Russian Deputy Foreign Minister Alexander Grushko announced that Russia will move to “counter deterrence” policies towards the North Atlantic Treaty Organization (NATO) if the alliance follows Russia’s deterrence policy.
“If NATO moves to a policy of deterrence, this means that there will be a policy of counter-deterrence on our part,” Grushko said after the meeting of the Russia-NATO Council in Brussels.
The Russian diplomat warned that the subsequent deterioration of the situation could lead to “unpredictable, dire consequences” for European security.
“We have a set of legitimate military-technical measures that we will use if we feel a real danger to our security, and we feel it now, as they view our territory as the target of offensive means,” Grushko stressed.
He continued, “Of course, we cannot accept that. We will take all necessary measures to confront the danger by military means if political means do not succeed.”
He pointed out that NATO considers Russia its “main opponent and main danger,” which Moscow rejects.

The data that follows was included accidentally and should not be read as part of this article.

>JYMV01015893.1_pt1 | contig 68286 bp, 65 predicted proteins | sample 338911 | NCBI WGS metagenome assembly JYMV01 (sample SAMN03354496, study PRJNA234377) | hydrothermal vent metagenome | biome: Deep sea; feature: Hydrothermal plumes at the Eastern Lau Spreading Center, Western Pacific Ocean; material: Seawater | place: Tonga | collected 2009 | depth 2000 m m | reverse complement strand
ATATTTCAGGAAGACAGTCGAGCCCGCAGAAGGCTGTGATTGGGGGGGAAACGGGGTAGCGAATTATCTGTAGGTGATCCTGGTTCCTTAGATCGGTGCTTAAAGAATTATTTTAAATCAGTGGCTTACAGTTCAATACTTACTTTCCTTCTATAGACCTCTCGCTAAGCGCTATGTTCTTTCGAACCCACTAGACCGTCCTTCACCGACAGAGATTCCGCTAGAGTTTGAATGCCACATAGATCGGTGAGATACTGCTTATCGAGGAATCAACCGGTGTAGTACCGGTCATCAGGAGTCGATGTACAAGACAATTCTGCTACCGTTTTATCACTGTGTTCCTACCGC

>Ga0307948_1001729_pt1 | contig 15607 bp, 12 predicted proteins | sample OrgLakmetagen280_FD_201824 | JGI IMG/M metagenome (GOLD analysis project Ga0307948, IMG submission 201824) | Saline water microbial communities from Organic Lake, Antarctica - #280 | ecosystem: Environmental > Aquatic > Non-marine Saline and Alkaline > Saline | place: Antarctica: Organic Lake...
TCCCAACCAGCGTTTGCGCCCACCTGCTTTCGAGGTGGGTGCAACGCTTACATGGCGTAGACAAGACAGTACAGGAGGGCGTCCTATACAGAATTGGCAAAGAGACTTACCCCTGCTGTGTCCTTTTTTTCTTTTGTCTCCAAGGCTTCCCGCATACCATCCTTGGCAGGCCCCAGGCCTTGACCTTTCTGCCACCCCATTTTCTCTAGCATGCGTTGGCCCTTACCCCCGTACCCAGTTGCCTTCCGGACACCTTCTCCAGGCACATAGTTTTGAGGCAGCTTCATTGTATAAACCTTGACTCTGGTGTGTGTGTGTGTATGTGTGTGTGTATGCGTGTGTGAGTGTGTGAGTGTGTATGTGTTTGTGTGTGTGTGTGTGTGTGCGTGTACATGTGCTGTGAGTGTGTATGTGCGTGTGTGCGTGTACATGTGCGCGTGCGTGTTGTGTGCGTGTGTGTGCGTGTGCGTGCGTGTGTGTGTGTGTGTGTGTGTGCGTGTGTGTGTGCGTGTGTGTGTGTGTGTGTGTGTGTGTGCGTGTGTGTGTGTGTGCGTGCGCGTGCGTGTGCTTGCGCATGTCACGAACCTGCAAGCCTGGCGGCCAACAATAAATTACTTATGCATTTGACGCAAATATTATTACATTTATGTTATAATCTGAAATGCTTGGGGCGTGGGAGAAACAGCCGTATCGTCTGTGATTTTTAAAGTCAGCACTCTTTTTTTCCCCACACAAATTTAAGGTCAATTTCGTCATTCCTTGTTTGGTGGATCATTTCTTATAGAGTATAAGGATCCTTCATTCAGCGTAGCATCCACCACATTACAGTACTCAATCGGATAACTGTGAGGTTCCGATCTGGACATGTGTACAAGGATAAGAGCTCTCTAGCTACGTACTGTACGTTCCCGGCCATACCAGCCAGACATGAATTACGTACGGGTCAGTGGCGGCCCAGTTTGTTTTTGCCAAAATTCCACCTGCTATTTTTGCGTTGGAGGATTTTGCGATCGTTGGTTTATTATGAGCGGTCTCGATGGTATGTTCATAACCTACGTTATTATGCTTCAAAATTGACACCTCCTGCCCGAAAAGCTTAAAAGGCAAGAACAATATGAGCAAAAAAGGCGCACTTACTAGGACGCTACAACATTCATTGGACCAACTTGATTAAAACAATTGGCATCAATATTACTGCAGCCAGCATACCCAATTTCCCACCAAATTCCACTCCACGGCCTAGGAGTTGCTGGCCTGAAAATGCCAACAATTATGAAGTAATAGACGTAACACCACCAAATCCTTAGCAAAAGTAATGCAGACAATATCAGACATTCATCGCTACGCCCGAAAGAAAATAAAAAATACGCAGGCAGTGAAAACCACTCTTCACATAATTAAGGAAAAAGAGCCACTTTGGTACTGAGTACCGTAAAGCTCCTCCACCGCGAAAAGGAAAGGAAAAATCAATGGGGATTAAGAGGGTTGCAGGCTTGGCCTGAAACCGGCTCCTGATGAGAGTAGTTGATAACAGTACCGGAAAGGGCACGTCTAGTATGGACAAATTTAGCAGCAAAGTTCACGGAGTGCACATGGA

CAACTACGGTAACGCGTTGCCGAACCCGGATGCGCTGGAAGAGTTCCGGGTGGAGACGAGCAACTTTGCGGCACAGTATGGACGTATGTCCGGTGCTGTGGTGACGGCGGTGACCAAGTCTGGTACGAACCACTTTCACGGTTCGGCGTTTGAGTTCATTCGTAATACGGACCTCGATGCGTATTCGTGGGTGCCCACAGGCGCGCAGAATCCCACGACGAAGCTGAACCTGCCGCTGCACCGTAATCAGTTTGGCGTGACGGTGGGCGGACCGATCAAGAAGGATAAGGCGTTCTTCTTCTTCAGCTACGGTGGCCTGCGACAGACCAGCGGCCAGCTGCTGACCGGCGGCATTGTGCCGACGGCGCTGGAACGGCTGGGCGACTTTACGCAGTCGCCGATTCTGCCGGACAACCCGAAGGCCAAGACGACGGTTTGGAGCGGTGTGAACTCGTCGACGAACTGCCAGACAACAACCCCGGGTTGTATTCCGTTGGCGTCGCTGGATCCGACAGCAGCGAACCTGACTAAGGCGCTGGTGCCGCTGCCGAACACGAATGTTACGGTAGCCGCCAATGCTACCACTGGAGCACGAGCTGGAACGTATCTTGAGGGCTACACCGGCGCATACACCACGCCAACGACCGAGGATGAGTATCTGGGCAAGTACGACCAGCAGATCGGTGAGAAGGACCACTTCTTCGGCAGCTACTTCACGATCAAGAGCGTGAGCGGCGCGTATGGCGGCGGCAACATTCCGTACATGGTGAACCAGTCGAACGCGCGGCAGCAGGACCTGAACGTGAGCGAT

Grushko stressed that “NATO expansion will not solve any issues in the field of security, and it will not remove the dividing lines, but rather move them in the same direction in which NATO is expanding.”
He noted that the continued expansion of NATO “is linked to the risks that will be greater than the benefits of any decision on expansion.”
He indicated that NATO takes a “selective position” on the principle of “indivisible security,” stressing that this principle must take into account the interests of all, and that attempts to build security without Russia or against Russia are doomed to failure.
He recalled that the United States and its allies seek to achieve hegemony in all operational fields, that is, on land, in the air, at sea, in space, and in the cyber domain.